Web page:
Consumers have a given number of hours (H) that is divided between work (L) and free time (F = H – L). The hourly wage is called w and it tells us the free time’s opportunity cost, i.e. the income to which the individual renounces consuming an additional hour of free time. Consumption and hours of work have a positive relationship, more hours of work mean more earnings and, assuming that workers don’t save money, more earnings imply an increase in consumption (Y = C = wL). Free time and consumption can be considered as two normal goods (workers have to decide between working one hour more, that would mean consuming more, or having one more hour of free time) and the budget constraint is negative inclined (Y = w(H – F)). The indifference curve related to these two goods has a negative slope and free time becomes more and more important with high levels of consumption. It’s because a high level of consumption means that people are already spending many hours working, so, in this situation, they need more free time than consume and it implies that they have to be paid with a higher salary to work an additional hour. A proportional income tax, changing budget constraint’s slope (now Y = w(1 – t)(H – F)), implies both substitution and income effects. The problem now is that the two effects go in opposite ways: income effect tells us that, with an income tax, the consumer feels poorer and for this reason he wants to work more, causing an increase in labour offer. On the other hand, substitution effect tells us that free time, being a normal good, is now more convenient compared to consume and it implies a decrease in labour offer. Therefore, the total effect can be both an increase or a decrease of labour offer, depending on indifference curve’s shape.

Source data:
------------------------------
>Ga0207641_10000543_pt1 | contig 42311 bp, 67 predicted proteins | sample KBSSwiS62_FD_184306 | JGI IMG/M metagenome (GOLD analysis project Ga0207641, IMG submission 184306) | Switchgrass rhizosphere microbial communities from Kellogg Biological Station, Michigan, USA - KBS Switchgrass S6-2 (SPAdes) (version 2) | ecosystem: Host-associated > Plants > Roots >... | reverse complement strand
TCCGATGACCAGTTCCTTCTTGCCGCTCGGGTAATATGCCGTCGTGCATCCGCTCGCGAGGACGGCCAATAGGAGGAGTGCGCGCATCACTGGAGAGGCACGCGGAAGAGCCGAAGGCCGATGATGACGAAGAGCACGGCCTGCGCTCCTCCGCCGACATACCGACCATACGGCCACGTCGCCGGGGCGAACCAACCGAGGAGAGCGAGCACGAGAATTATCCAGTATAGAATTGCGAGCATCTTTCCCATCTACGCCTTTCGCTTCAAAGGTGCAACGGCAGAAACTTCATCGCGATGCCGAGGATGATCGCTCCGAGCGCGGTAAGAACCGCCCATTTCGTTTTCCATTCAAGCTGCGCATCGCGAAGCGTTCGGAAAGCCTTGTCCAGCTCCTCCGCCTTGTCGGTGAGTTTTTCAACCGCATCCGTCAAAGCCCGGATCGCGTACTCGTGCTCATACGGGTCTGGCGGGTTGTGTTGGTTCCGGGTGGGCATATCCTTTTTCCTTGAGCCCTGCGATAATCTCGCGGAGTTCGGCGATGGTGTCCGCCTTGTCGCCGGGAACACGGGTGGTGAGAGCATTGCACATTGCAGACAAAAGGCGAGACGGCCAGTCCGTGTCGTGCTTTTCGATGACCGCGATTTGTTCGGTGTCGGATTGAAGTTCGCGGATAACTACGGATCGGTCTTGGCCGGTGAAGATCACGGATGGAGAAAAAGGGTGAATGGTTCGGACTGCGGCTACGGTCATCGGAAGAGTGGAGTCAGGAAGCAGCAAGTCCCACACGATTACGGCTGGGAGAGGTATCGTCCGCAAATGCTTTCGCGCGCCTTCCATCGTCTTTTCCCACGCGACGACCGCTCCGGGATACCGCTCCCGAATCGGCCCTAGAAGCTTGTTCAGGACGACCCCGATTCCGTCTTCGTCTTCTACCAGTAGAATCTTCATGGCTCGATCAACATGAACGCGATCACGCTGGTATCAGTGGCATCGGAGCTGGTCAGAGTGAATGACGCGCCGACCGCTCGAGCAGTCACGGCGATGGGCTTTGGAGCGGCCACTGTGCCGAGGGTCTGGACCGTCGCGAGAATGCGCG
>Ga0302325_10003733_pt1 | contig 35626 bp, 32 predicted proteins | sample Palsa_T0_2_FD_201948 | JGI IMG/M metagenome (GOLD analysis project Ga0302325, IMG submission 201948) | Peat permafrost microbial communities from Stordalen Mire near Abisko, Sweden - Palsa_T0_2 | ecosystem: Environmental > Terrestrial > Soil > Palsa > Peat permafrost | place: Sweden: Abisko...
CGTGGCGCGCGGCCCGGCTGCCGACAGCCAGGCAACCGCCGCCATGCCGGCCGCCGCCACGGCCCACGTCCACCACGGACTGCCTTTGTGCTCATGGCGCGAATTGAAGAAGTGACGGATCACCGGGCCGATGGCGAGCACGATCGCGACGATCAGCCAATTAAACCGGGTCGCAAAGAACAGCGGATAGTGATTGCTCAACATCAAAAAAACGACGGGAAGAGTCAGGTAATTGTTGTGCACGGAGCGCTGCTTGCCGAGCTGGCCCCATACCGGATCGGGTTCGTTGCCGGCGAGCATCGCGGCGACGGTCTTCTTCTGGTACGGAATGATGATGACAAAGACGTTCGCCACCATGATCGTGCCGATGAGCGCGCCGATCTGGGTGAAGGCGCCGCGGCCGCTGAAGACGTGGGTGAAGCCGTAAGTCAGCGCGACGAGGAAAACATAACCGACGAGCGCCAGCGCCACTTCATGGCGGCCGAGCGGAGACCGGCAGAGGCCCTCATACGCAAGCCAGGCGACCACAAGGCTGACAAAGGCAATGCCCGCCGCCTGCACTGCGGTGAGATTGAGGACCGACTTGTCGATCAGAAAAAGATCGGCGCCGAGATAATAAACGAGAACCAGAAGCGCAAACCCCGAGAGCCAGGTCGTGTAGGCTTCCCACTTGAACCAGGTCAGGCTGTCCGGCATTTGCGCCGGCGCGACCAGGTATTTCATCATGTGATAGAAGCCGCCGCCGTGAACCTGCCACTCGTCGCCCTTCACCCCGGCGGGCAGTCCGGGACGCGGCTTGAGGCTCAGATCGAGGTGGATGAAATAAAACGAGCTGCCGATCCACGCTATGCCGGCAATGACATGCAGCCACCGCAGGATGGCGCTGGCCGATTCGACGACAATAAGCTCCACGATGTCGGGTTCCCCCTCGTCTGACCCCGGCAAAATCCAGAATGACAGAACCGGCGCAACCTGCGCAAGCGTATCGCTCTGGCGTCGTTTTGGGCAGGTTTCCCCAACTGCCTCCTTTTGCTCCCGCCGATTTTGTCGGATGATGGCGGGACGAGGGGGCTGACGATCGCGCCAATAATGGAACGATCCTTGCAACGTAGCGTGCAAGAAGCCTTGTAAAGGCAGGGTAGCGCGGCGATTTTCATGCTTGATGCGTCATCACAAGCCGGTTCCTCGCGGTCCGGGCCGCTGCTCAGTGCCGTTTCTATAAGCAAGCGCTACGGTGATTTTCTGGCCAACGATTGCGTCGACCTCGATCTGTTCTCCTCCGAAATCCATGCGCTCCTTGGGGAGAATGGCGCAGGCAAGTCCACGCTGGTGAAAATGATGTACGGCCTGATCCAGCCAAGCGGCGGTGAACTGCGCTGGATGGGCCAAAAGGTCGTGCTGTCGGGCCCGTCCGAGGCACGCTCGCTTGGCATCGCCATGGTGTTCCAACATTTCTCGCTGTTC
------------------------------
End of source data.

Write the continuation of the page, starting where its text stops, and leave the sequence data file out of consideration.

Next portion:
The Laffer curve. In this case, the critical point is at a tax rate of 70%. Revenue increases until this peak, then it starts decreasing.

The Laffer curve depicts the amount of government revenue as a function of the rate of taxation. It shows that for a tax rate above a certain critical rate, government revenue starts decreasing as the tax rate rises, as a consequence of a decline in labour supply. This theory supports that, if the tax rate is above that critical point, a decrease in the tax rate should imply a rise in labour supply that in turn would lead to an increase in government revenue.